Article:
Thursday, April 22, 2010

Time and sentences

Here's an interesting article about steampunk--

One of the little things we edit for is time sequence in sentences. Usually (not always, but remember that we want to establish the convention so the unconventional can stand out and be important), you want the sentence and the action to proceed in the same direction, so the reader doesn't have to puzzle out what happened first. The order of the sentence should make that clear.

Again, there are times where you want to dislocate the reader and make her stop and puzzle out what you mean. However, you don't want that when you don't want that. Don't puzzle the reader when you really just want the reader to read on and accumulate what's happening and make sense of it without stopping.

So notice that when you have:
Before he caught Rover, he put on his running shoes after taking off his loafers. Then he chased the dog down the street.'re likely to get a "huh?" from the reader, and a momentary rejiggering of events:
"Oh. Okay. First he took off his loafers. Then he put on his running shoes. Then he chased the dog down the street. THEN he caught Rover. Got it."
Now notice, all those events really happened, and they happened in a sequence (just not the one in the sentence :).

I'm thinking that you might want to have a breach in sequence when the connection is causal:
Before he stepped into the street, he looked both ways.
That is, presumably the first event is that he realizes he's about to step into the street, SO he looks both ways. So we might want to have the cause (the imminence of stepping) before the effect (looking both ways).

Also, all intent is not to be fulfilled. "Before" implies a potentiality, and that means something might not happen. And in that case, the "before" which never happens will work at the beginning:
Before she could stop him, he'd run into the street.

But, again, the subtleties of sentence are preserved when you reserve them for when you actually want that meaning. So I try not to mess with sequence unless I mean it.

Here's a sentence similar one I recently edited. (Don't count on the editor to catch and fix these. Make your sentences mean what you want to mean.)
She went into the kitchen and started cooking but only after he first stopped her to tell her about all his many food allergies.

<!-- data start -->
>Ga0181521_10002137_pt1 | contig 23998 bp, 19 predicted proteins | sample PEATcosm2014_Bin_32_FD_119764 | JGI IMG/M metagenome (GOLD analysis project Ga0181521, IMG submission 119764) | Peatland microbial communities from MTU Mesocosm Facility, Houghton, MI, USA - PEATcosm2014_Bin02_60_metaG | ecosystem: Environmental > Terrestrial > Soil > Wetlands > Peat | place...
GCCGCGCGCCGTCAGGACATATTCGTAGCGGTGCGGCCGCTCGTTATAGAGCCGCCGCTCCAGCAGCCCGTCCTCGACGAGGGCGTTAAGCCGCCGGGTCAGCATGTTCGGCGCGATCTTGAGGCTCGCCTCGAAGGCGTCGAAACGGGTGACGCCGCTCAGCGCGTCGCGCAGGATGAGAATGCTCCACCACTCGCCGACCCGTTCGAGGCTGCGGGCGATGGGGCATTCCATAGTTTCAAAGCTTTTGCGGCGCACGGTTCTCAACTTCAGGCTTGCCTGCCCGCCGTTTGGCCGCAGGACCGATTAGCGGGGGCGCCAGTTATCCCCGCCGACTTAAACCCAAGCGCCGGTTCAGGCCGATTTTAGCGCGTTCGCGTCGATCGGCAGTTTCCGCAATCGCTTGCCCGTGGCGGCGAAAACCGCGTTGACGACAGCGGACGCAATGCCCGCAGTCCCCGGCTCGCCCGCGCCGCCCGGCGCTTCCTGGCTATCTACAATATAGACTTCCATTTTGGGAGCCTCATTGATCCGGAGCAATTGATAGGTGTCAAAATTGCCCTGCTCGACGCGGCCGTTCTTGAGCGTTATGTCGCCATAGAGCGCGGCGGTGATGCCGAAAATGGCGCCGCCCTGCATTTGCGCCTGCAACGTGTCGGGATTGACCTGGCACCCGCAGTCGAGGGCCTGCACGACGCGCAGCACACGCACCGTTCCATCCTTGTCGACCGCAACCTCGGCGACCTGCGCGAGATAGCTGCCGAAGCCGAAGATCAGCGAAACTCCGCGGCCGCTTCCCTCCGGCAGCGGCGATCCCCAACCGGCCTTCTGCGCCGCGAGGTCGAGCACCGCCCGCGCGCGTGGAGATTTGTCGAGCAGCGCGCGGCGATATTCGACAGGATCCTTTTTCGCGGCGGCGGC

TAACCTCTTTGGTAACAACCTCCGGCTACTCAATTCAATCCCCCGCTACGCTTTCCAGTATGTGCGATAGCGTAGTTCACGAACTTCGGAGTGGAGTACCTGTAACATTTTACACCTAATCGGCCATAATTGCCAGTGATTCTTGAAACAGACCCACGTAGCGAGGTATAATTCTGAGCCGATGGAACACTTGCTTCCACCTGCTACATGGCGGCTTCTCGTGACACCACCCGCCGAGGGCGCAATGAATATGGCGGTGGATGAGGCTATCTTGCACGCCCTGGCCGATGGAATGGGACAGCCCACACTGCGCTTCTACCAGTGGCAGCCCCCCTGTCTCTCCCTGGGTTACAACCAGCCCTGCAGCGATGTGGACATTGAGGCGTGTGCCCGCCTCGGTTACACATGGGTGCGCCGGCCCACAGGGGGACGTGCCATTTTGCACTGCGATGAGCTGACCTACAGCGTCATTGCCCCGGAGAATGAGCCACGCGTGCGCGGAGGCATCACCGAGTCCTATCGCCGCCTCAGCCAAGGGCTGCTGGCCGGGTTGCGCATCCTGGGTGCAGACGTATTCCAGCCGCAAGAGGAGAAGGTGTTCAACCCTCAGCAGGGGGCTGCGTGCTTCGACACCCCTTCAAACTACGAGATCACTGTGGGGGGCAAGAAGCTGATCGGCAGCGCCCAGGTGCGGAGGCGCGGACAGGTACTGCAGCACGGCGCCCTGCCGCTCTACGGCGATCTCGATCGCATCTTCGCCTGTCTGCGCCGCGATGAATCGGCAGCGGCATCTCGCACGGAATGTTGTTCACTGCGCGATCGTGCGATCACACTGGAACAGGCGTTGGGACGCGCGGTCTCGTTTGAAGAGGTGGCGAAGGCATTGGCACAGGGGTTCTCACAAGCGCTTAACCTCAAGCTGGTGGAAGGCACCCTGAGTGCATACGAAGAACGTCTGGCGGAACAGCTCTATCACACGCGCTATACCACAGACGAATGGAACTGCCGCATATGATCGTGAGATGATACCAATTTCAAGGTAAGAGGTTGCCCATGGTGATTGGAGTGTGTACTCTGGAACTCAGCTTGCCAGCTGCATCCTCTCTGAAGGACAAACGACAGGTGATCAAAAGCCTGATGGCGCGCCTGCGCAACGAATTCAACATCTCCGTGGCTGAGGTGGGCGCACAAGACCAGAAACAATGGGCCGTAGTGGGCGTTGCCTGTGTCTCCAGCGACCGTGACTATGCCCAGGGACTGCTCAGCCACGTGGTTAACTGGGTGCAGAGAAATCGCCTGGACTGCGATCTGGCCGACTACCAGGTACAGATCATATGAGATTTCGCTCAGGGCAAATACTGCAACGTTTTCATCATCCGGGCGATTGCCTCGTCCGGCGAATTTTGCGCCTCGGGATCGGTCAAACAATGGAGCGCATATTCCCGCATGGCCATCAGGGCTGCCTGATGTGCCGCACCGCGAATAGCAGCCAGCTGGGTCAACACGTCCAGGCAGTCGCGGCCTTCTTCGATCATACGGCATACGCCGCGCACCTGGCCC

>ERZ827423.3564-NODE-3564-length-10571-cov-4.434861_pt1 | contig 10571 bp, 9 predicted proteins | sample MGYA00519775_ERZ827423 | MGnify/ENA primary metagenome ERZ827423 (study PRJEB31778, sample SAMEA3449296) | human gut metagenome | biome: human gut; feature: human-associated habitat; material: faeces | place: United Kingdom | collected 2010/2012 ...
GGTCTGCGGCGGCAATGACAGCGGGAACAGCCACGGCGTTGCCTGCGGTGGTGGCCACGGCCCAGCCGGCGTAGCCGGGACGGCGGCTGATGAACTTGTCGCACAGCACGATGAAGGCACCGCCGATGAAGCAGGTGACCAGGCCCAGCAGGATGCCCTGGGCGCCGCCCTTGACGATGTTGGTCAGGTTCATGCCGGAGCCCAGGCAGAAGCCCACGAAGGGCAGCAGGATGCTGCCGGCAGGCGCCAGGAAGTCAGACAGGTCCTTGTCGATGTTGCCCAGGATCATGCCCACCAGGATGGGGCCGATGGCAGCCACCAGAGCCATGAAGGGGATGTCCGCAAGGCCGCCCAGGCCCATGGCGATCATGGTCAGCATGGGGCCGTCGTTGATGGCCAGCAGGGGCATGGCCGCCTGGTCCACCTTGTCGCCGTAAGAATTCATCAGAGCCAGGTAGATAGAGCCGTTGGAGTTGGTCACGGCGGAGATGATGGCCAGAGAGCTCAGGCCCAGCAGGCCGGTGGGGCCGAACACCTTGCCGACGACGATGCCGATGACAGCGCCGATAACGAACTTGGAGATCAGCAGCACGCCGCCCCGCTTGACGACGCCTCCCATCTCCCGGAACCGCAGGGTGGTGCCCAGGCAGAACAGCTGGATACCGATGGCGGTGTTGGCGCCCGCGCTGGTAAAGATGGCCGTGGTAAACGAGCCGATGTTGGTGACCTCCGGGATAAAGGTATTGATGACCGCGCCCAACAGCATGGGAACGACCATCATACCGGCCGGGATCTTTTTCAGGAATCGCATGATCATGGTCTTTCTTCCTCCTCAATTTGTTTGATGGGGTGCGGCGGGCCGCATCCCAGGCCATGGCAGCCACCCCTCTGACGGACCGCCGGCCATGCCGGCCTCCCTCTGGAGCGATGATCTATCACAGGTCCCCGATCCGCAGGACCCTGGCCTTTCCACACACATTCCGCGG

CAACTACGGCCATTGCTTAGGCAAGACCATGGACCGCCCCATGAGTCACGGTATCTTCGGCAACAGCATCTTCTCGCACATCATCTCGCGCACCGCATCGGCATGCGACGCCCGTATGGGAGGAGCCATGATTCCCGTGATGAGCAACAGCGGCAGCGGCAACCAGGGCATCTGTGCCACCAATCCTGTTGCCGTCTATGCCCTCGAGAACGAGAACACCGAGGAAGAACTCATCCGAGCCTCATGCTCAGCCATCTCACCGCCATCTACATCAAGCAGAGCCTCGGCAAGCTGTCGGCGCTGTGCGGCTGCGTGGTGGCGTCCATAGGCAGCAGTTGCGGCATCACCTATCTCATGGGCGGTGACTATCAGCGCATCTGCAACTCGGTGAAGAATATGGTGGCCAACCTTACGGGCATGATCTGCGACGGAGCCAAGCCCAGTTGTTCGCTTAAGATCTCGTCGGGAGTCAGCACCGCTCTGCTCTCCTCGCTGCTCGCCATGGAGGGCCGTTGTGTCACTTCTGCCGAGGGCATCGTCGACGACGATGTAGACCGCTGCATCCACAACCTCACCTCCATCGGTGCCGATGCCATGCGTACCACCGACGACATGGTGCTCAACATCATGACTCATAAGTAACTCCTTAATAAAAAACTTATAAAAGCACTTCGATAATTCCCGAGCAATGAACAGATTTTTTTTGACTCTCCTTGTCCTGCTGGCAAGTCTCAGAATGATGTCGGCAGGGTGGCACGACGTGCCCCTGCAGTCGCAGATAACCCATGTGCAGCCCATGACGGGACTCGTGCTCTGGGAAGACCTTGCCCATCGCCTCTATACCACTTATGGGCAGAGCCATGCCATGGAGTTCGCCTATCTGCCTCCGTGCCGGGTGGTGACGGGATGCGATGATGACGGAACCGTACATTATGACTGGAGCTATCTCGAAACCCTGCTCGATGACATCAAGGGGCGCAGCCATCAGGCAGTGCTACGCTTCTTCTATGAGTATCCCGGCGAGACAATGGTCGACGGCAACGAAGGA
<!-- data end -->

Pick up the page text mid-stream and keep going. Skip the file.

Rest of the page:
Unless there's a reason not to, assemble the sentence elements chronologically.


Julie Harrington said...

I actually just very recently discovered Steampunk when I picked up Gail Carriger's book "Soulless" and its sequel "Changeless." It's very interesting. A very different style from what I'm used to, but I like it so far. I'm looking forward to her third book "Blameless" (and hoping and praying she ends the series well).

As for event order in sentences, there is nothing more frustrating for me -- as a reader -- than out of order "Wha!?" events that make me stop and reread to figure out what the heck just happened. Talk about jar you right out of the story.


Jami Gold said...

Yes, after my CP pointed it out, I did a find and replace to try to catch most of these before/after errors. The ones to look out for usually seem to be a 'before' clause at the beginning of a sentence and an 'after' clause not at the beginning of a sentence.

In checking my work, I've found most of my beginning 'before's have the structure: Before they could..., something else happened. And I check all the embedded 'after's to ensure the sentence works the way I want it to. So, it turned out that I didn't have too many of these problems, but it's always good to make sure. :)

For those interested, in MS Word, I did a Find on Before (click Match Case to find only the capital 'b's for those beginning 'before' clauses) and Replace with Before (change the Font Color to something else). And then I did the same thing with lower-case 'after's.

Thanks for the tip!
Jami G.

Edittorrent said...

Jami, what did we do before computers!!!


Anonymous said...

This is a great post, Alicia. I'm doing the same as Jami G and I'm disappointed to find too many "before"s. Sigh. Lots of work, but it's a goal set and attainable. I'd be lost without my computer!

Jami Gold said...


With how many editing passes I've had to do on my 'learning-curve' project, I wouldn't be a writer without a computer. :)

Jami G.

Anonymous said...

This is a great post, Alicia.

I'm searching my MS like Jami G. Too many "before"s, but not so many at the beginning of a sentence. Sigh. Still lots of work. But now there is a current goal and it's attainable.

I'd be lost without my computer!